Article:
Trusts are a very useful tool and flexible tool in estate planning. This document gives someone the ability to dictate how certain assets are managed and distributed. This may include providing income for people with disabilities, providing care for family members, and more. Trusts can also help reduce probate and taxation on your estate.

The estate planning lawyers at Di Pietro Partners specialize in legal matters involving Florida trusts. These legal matters include:

If you or a loved one need legal assistance with trusts in Florida, contact one of our experienced lawyers for a free consultation.

Types of Florida Trusts

Numerous types of trusts exist under Florida law. These trusts fall under two main headings: revocable or irrevocable. Most trusts are revocable which means they can be modified at any time during the life of the person establishing the trust if they have the mental capacity to make changes. A revocable trust is a fiduciary arrangement that allows a trustee (third party) to hold assets on behalf of a beneficiary.

Of course, trusts are set up in various ways and may affect assets during a person’s life or establish how estates are distributed upon an individual’s passing. Florida Statutes (Chapter 736) govern revocable trusts and must be drafted by a licensed attorney.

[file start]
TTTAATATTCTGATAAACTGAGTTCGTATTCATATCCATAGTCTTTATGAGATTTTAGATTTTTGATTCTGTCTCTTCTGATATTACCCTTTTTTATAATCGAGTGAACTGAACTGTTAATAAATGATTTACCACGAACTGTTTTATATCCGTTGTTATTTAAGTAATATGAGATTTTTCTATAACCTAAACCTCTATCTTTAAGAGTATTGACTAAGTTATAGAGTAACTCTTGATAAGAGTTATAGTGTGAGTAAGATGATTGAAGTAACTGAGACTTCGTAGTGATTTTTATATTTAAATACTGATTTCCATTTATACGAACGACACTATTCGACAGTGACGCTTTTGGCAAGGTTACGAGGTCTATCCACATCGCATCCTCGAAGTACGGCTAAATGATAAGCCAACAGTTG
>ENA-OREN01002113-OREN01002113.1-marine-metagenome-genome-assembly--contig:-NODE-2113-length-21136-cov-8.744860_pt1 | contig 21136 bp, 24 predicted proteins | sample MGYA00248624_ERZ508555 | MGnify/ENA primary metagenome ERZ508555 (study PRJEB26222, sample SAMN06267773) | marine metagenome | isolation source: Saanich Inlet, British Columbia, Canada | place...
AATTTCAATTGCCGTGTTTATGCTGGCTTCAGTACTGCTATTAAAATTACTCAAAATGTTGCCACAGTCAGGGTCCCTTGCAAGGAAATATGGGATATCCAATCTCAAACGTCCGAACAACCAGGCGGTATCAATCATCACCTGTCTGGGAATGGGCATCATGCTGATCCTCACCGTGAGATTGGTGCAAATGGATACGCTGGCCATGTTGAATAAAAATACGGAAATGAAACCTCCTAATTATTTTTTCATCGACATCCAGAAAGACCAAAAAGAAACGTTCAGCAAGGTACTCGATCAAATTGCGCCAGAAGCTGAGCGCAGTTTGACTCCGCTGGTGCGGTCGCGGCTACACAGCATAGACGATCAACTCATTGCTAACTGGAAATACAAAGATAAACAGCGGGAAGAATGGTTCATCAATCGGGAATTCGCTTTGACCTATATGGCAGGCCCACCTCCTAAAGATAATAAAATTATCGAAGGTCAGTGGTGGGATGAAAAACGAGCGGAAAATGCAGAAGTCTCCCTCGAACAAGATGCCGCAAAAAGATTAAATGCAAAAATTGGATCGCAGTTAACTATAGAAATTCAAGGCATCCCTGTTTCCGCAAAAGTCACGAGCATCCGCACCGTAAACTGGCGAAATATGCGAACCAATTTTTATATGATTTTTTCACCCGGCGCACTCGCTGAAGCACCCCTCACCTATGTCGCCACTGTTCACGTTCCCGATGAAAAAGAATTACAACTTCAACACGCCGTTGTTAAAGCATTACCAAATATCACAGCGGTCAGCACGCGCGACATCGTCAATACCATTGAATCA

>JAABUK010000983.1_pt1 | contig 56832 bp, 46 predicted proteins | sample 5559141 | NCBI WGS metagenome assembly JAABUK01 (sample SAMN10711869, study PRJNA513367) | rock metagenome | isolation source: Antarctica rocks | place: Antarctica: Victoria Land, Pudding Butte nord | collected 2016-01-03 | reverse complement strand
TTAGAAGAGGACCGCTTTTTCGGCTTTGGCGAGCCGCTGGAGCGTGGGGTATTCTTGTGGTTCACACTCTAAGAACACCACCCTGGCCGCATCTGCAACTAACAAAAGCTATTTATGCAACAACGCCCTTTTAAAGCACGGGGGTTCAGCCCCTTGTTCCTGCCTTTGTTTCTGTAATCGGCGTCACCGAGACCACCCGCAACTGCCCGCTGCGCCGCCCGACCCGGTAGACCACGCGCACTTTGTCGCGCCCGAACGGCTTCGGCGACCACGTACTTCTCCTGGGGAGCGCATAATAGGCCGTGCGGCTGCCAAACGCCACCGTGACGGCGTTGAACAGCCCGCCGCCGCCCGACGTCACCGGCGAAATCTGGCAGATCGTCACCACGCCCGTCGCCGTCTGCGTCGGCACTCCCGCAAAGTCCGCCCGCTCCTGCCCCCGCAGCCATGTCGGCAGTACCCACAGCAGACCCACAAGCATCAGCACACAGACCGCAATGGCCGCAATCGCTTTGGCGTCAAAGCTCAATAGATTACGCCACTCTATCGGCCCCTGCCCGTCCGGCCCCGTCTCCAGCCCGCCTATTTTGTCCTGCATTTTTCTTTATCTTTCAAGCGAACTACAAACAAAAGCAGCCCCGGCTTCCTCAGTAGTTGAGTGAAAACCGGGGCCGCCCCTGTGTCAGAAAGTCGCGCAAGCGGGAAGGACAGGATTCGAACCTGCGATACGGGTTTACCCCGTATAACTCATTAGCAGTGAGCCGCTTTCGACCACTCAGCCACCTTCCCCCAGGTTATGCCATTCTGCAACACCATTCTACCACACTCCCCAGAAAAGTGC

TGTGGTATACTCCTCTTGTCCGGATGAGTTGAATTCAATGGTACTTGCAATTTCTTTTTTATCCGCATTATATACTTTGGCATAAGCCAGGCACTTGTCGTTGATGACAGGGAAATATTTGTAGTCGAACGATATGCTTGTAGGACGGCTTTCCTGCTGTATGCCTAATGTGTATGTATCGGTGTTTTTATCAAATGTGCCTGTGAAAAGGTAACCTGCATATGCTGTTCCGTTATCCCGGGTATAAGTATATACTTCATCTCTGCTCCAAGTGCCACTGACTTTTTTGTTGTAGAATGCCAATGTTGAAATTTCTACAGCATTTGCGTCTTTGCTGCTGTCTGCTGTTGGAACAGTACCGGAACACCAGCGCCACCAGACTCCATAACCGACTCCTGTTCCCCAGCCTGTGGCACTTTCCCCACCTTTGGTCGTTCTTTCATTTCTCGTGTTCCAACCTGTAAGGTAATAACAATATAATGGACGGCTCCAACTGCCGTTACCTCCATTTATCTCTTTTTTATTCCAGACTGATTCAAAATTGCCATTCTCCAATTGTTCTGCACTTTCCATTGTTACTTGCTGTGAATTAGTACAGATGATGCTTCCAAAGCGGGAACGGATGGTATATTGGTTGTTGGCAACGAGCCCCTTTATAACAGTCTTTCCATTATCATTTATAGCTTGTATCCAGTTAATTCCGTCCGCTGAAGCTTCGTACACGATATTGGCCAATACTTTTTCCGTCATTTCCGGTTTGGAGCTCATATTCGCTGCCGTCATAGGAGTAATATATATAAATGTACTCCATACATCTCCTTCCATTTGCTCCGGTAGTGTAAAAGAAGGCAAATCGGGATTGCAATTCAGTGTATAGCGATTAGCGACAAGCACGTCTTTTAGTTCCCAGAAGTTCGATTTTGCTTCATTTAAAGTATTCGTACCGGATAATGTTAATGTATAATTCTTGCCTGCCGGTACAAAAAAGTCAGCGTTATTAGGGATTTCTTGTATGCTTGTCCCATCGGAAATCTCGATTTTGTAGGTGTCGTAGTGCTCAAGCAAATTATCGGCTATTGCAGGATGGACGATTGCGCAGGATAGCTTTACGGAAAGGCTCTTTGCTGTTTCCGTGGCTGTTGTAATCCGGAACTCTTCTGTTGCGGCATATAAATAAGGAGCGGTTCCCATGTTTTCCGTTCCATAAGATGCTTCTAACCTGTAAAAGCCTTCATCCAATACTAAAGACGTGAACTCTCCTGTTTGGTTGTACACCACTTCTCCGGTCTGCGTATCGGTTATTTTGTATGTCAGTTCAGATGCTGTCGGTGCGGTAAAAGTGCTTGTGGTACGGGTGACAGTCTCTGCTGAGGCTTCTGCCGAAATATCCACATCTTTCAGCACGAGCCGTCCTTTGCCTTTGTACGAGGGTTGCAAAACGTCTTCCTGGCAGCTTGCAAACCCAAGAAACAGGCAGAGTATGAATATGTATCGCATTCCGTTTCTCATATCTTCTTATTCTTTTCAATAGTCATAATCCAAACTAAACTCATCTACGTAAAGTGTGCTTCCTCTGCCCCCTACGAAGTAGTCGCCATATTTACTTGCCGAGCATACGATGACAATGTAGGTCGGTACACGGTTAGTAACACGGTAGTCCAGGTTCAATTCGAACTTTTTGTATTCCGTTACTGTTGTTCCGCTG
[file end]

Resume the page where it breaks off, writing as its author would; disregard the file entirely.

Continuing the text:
Florida Law Regarding Trusts

Each State has specific statutes that apply to how to set up trusts. Florida does recognize the validity of a trust legally executed in another state; however, any trust written in Florida must follow certain state laws. The following facts apply to Florida Trusts.

  • The purpose of a trust must be lawful and possible to achieve.
  • A trust may be designed as a “charitable trust.”
  • Some people set up trusts to care for living pets that is allowed under Florida law.
  • A trustee may receive reasonable compensation for handling an estate.
  • A trustee must follow the Florida Trust Code and the terms of the trust.
  • A trust may avoid Probate Court if properly drafted and not contested.
  • A revocable trust becomes irrevocable upon the death of the person who established the trust.
  • Transferring homestead property to a trust is very tricky and requires expert legal advice.